Additionally, the severity of symptoms was measured. Depressive symptoms were measured with the 30-item Inventory of Depressive Symptomatology—Self Report (IDS-SR, range 0–84) . The severity of anxiety arousal symptoms was measured using the 21-item Beck Anxiety Inventory (BAI, range 0–63)  and the severity of agoraphobia and social phobia with the 15-item Fear Questionnaire (score range 0–120) .
Dietary intake was assessed with a 238-item, semi-quantitative FFQ which was based on a validated ethnic Dutch FFQ . The FFQ asked about the frequency, amount and type of food eaten in the past month. Using the Dutch Food Composition Table 2014 , daily intakes (g/day) of the 238 food items were calculated. Population medians were imported for missing amounts. Likewise, missing product sort (e.g., full-fat, semi-skimmed or skimmed milk) was replaced with distributions reflecting the population median. The total number of missing items was 1929 (0.6%). The FFQ also included the option to add additional food items consumed within the last week that were not included in the questionnaire. These items were manually re-categorised to comparable food items where possible. Each manual adjustment was made by consensus of two nutritional scientists.
The following 11 food groups (in g/day) were made based on the food groups from the Mediterranean diet score : fruit, vegetables, non-refined grains, legumes, fish, potatoes, olive oil (positively scored), high fat dairy, red and processed meat, poultry (negatively scored). Furthermore, because within the MDS moderate alcohol consumption receives the optimum score and extreme consumptions receive a score of 0, we treated alcohol consumption as a categorical variable. Three categories were non-drinkers (< 36 g ethanol/day), moderate drinkers (≥ 36, < 82 g ethanol/day = reference) and heavy drinkers (≥ 82 g ethanol/day). The overall MDS score was also calculated.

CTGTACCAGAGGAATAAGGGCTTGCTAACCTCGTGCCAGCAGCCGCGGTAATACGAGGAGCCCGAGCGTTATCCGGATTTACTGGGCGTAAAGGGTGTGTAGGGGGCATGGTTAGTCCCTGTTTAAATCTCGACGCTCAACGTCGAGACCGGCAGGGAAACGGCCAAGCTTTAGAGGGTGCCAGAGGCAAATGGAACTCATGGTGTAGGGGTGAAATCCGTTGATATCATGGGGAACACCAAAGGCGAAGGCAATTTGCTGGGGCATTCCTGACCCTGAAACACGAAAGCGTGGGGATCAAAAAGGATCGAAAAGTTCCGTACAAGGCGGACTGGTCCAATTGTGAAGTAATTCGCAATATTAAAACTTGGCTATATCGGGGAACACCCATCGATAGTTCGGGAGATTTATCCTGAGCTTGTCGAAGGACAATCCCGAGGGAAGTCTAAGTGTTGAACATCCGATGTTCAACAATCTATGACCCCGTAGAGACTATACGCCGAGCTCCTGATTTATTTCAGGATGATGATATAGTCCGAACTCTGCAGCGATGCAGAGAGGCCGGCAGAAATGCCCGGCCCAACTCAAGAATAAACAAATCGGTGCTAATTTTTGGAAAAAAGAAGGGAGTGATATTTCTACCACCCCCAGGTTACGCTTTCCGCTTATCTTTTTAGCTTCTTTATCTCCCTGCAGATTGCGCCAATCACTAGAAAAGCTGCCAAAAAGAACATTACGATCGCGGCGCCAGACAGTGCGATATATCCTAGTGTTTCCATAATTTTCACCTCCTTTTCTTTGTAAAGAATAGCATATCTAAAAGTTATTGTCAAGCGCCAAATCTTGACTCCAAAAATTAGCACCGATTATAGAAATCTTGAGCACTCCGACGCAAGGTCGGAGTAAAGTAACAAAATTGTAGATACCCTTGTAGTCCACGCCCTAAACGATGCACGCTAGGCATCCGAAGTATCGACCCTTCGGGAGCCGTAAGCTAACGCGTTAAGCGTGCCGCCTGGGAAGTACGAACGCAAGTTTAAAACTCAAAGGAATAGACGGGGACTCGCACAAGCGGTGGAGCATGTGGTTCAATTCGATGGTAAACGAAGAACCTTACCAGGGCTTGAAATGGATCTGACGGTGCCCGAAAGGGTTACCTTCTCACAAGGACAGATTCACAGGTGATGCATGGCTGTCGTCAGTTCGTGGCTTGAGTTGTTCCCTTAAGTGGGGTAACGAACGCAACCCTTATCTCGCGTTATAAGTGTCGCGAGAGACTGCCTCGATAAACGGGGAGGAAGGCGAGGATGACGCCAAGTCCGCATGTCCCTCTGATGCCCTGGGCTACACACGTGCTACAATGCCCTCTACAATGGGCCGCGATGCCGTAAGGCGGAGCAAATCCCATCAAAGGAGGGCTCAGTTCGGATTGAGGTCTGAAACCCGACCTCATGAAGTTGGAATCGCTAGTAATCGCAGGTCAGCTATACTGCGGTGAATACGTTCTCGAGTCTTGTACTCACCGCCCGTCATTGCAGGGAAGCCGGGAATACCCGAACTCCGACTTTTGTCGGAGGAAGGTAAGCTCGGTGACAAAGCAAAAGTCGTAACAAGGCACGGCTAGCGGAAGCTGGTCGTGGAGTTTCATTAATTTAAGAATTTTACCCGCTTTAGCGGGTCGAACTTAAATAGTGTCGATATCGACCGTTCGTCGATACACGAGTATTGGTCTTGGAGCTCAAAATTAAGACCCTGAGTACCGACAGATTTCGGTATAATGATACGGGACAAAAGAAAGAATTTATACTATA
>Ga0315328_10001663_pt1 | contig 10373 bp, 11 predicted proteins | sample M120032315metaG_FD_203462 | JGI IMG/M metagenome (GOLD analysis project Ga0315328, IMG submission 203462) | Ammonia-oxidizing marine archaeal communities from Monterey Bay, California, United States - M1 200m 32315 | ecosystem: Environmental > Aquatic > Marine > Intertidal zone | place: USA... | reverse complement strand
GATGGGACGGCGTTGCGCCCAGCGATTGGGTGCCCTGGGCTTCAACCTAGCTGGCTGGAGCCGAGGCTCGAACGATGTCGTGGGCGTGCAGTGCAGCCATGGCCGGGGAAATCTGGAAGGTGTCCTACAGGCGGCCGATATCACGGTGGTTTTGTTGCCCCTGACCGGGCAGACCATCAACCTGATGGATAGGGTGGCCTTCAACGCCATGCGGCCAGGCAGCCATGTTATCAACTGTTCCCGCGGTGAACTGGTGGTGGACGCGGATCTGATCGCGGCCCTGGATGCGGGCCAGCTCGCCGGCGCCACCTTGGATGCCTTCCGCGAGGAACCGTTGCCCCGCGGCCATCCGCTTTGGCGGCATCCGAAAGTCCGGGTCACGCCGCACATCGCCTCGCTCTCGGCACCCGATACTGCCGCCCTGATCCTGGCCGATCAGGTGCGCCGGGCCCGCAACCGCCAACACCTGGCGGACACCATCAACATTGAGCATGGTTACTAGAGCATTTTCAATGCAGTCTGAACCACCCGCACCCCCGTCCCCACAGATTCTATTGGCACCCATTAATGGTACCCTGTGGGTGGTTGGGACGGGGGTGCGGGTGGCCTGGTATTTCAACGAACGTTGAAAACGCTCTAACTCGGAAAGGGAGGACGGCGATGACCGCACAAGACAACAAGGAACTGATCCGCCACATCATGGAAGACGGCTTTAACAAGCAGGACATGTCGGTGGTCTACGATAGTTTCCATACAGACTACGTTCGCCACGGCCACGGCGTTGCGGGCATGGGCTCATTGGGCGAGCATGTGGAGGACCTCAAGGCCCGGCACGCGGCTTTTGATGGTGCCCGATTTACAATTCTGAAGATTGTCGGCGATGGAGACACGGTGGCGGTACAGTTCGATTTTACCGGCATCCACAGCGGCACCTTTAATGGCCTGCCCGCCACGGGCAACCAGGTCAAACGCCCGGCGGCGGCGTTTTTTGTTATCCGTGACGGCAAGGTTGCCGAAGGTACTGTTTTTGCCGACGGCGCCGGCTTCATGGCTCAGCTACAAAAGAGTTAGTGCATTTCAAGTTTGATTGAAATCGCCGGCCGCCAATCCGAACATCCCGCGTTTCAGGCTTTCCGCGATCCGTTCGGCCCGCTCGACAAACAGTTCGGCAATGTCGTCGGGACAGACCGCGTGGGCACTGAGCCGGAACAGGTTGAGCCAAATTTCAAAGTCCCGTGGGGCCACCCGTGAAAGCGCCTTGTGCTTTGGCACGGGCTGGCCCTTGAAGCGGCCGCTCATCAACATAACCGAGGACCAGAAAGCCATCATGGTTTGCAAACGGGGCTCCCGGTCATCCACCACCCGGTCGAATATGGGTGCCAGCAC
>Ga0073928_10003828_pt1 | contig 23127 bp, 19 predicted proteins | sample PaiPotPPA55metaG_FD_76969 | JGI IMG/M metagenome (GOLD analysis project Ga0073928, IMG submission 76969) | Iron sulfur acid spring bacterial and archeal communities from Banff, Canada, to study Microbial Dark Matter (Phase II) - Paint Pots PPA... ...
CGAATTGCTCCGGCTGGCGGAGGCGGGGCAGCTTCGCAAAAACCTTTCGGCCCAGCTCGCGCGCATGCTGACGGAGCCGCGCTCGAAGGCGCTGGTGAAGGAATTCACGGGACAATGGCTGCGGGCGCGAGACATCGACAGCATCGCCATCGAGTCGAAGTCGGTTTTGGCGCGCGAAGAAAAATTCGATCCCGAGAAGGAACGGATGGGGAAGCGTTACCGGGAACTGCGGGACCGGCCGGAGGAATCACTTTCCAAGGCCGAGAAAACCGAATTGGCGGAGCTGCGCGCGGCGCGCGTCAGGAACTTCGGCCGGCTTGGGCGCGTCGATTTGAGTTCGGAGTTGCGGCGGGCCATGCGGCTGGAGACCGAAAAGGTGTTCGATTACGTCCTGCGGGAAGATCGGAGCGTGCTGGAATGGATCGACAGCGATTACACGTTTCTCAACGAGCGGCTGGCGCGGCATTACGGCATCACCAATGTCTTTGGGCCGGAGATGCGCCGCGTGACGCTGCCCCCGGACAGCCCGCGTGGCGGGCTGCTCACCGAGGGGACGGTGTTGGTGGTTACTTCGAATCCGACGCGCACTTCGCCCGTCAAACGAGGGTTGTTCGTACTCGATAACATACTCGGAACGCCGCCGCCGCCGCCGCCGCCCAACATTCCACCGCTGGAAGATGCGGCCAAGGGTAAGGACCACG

Covariates were selected a priori based on findings from other studies. Gender, age, years of education, partner status (married/living together, single/separated/divorced), smoking status (current, never, former) and physical activity were included as potentially confounding variables. Physical activity during the past week was measured at the 9-year follow-up with the International Physical Activity Questionnaire (IPAQ) and expressed as 1000 MET min/week [31, 32]. Missing values for physical activity (n = 124, 7.5%) were imputed using multiple imputation. Five imputations were made and pooled results of the five separate analysis were used.